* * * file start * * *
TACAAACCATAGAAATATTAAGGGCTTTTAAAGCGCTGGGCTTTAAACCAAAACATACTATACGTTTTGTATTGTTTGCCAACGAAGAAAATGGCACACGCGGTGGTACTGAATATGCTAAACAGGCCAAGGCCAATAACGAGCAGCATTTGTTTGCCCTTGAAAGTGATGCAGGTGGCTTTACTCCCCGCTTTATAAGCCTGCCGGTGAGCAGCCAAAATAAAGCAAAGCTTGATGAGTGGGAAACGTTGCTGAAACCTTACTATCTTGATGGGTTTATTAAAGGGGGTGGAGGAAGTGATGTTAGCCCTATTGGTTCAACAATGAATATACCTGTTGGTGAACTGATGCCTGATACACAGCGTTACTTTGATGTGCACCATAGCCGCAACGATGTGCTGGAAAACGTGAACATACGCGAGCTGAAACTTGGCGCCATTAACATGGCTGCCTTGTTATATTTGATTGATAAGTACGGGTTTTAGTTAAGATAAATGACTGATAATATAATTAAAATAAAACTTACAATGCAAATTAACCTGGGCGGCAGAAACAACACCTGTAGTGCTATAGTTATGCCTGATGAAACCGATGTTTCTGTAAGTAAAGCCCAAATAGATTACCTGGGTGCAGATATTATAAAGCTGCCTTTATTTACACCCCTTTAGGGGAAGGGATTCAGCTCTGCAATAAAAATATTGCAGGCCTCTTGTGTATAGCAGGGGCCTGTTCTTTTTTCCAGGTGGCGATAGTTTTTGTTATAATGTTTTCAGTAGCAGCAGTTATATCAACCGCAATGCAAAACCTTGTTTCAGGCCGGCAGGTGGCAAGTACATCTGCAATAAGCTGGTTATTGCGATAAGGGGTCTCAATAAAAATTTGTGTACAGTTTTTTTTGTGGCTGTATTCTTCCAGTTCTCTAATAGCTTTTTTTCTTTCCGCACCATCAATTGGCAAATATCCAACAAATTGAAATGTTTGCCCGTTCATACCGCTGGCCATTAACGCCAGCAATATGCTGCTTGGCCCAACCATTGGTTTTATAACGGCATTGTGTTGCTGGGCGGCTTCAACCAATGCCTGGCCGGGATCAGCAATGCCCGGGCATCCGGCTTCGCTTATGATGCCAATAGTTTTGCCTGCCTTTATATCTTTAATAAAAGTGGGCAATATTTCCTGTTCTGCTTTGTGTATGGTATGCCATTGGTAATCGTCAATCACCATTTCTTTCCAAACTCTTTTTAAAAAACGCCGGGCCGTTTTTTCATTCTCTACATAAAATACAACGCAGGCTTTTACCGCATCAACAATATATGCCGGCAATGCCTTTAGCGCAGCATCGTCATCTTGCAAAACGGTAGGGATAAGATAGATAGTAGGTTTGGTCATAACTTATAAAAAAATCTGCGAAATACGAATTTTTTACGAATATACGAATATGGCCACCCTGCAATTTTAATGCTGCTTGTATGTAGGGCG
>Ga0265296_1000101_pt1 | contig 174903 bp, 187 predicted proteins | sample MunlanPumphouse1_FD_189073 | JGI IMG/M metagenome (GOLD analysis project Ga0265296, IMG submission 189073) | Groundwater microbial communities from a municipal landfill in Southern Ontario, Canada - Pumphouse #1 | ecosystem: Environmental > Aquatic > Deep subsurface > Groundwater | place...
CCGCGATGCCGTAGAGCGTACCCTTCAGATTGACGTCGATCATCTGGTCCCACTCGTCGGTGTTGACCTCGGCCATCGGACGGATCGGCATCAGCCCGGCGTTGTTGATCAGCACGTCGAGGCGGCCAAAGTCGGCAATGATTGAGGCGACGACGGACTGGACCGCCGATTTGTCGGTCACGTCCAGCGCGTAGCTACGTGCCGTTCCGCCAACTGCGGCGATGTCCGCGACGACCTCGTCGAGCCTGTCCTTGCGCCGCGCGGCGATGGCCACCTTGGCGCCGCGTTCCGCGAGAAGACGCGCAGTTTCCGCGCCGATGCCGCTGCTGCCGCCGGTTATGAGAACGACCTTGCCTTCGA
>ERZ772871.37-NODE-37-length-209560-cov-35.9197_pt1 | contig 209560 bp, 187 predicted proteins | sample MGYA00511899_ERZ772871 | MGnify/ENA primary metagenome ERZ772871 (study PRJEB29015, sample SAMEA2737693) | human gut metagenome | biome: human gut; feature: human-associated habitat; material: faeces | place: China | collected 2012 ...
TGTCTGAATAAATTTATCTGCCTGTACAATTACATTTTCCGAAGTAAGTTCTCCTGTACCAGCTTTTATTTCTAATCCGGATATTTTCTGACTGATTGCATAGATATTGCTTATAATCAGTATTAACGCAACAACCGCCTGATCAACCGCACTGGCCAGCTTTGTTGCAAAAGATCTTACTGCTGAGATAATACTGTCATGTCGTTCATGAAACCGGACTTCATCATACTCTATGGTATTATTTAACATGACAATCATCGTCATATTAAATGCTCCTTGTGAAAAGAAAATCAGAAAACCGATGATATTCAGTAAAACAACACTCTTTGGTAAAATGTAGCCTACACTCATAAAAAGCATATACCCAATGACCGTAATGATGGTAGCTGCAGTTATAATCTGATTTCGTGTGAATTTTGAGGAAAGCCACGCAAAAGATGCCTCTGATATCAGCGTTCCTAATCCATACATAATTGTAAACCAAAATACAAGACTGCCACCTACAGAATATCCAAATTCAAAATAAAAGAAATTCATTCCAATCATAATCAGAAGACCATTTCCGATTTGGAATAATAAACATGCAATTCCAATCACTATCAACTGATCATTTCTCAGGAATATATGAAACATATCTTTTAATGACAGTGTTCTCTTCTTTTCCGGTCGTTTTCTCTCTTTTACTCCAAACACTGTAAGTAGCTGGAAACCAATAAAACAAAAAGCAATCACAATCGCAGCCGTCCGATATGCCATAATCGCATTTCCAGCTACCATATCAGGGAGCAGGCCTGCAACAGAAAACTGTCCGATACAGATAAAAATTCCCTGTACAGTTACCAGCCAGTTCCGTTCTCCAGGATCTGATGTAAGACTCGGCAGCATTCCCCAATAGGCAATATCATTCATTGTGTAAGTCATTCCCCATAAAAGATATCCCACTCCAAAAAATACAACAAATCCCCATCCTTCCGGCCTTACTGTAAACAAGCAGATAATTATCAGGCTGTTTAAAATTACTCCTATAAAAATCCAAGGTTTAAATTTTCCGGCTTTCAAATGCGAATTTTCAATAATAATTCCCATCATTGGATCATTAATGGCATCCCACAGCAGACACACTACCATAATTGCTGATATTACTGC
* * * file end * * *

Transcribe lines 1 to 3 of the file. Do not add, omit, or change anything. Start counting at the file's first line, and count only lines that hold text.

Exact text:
TACAAACCATAGAAATATTAAGGGCTTTTAAAGCGCTGGGCTTTAAACCAAAACATACTATACGTTTTGTATTGTTTGCCAACGAAGAAAATGGCACACGCGGTGGTACTGAATATGCTAAACAGGCCAAGGCCAATAACGAGCAGCATTTGTTTGCCCTTGAAAGTGATGCAGGTGGCTTTACTCCCCGCTTTATAAGCCTGCCGGTGAGCAGCCAAAATAAAGCAAAGCTTGATGAGTGGGAAACGTTGCTGAAACCTTACTATCTTGATGGGTTTATTAAAGGGGGTGGAGGAAGTGATGTTAGCCCTATTGGTTCAACAATGAATATACCTGTTGGTGAACTGATGCCTGATACACAGCGTTACTTTGATGTGCACCATAGCCGCAACGATGTGCTGGAAAACGTGAACATACGCGAGCTGAAACTTGGCGCCATTAACATGGCTGCCTTGTTATATTTGATTGATAAGTACGGGTTTTAGTTAAGATAAATGACTGATAATATAATTAAAATAAAACTTACAATGCAAATTAACCTGGGCGGCAGAAACAACACCTGTAGTGCTATAGTTATGCCTGATGAAACCGATGTTTCTGTAAGTAAAGCCCAAATAGATTACCTGGGTGCAGATATTATAAAGCTGCCTTTATTTACACCCCTTTAGGGGAAGGGATTCAGCTCTGCAATAAAAATATTGCAGGCCTCTTGTGTATAGCAGGGGCCTGTTCTTTTTTCCAGGTGGCGATAGTTTTTGTTATAATGTTTTCAGTAGCAGCAGTTATATCAACCGCAATGCAAAACCTTGTTTCAGGCCGGCAGGTGGCAAGTACATCTGCAATAAGCTGGTTATTGCGATAAGGGGTCTCAATAAAAATTTGTGTACAGTTTTTTTTGTGGCTGTATTCTTCCAGTTCTCTAATAGCTTTTTTTCTTTCCGCACCATCAATTGGCAAATATCCAACAAATTGAAATGTTTGCCCGTTCATACCGCTGGCCATTAACGCCAGCAATATGCTGCTTGGCCCAACCATTGGTTTTATAACGGCATTGTGTTGCTGGGCGGCTTCAACCAATGCCTGGCCGGGATCAGCAATGCCCGGGCATCCGGCTTCGCTTATGATGCCAATAGTTTTGCCTGCCTTTATATCTTTAATAAAAGTGGGCAATATTTCCTGTTCTGCTTTGTGTATGGTATGCCATTGGTAATCGTCAATCACCATTTCTTTCCAAACTCTTTTTAAAAAACGCCGGGCCGTTTTTTCATTCTCTACATAAAATACAACGCAGGCTTTTACCGCATCAACAATATATGCCGGCAATGCCTTTAGCGCAGCATCGTCATCTTGCAAAACGGTAGGGATAAGATAGATAGTAGGTTTGGTCATAACTTATAAAAAAATCTGCGAAATACGAATTTTTTACGAATATACGAATATGGCCACCCTGCAATTTTAATGCTGCTTGTATGTAGGGCG
>Ga0265296_1000101_pt1 | contig 174903 bp, 187 predicted proteins | sample MunlanPumphouse1_FD_189073 | JGI IMG/M metagenome (GOLD analysis project Ga0265296, IMG submission 189073) | Groundwater microbial communities from a municipal landfill in Southern Ontario, Canada - Pumphouse #1 | ecosystem: Environmental > Aquatic > Deep subsurface > Groundwater | place...
CCGCGATGCCGTAGAGCGTACCCTTCAGATTGACGTCGATCATCTGGTCCCACTCGTCGGTGTTGACCTCGGCCATCGGACGGATCGGCATCAGCCCGGCGTTGTTGATCAGCACGTCGAGGCGGCCAAAGTCGGCAATGATTGAGGCGACGACGGACTGGACCGCCGATTTGTCGGTCACGTCCAGCGCGTAGCTACGTGCCGTTCCGCCAACTGCGGCGATGTCCGCGACGACCTCGTCGAGCCTGTCCTTGCGCCGCGCGGCGATGGCCACCTTGGCGCCGCGTTCCGCGAGAAGACGCGCAGTTTCCGCGCCGATGCCGCTGCTGCCGCCGGTTATGAGAACGACCTTGCCTTCGA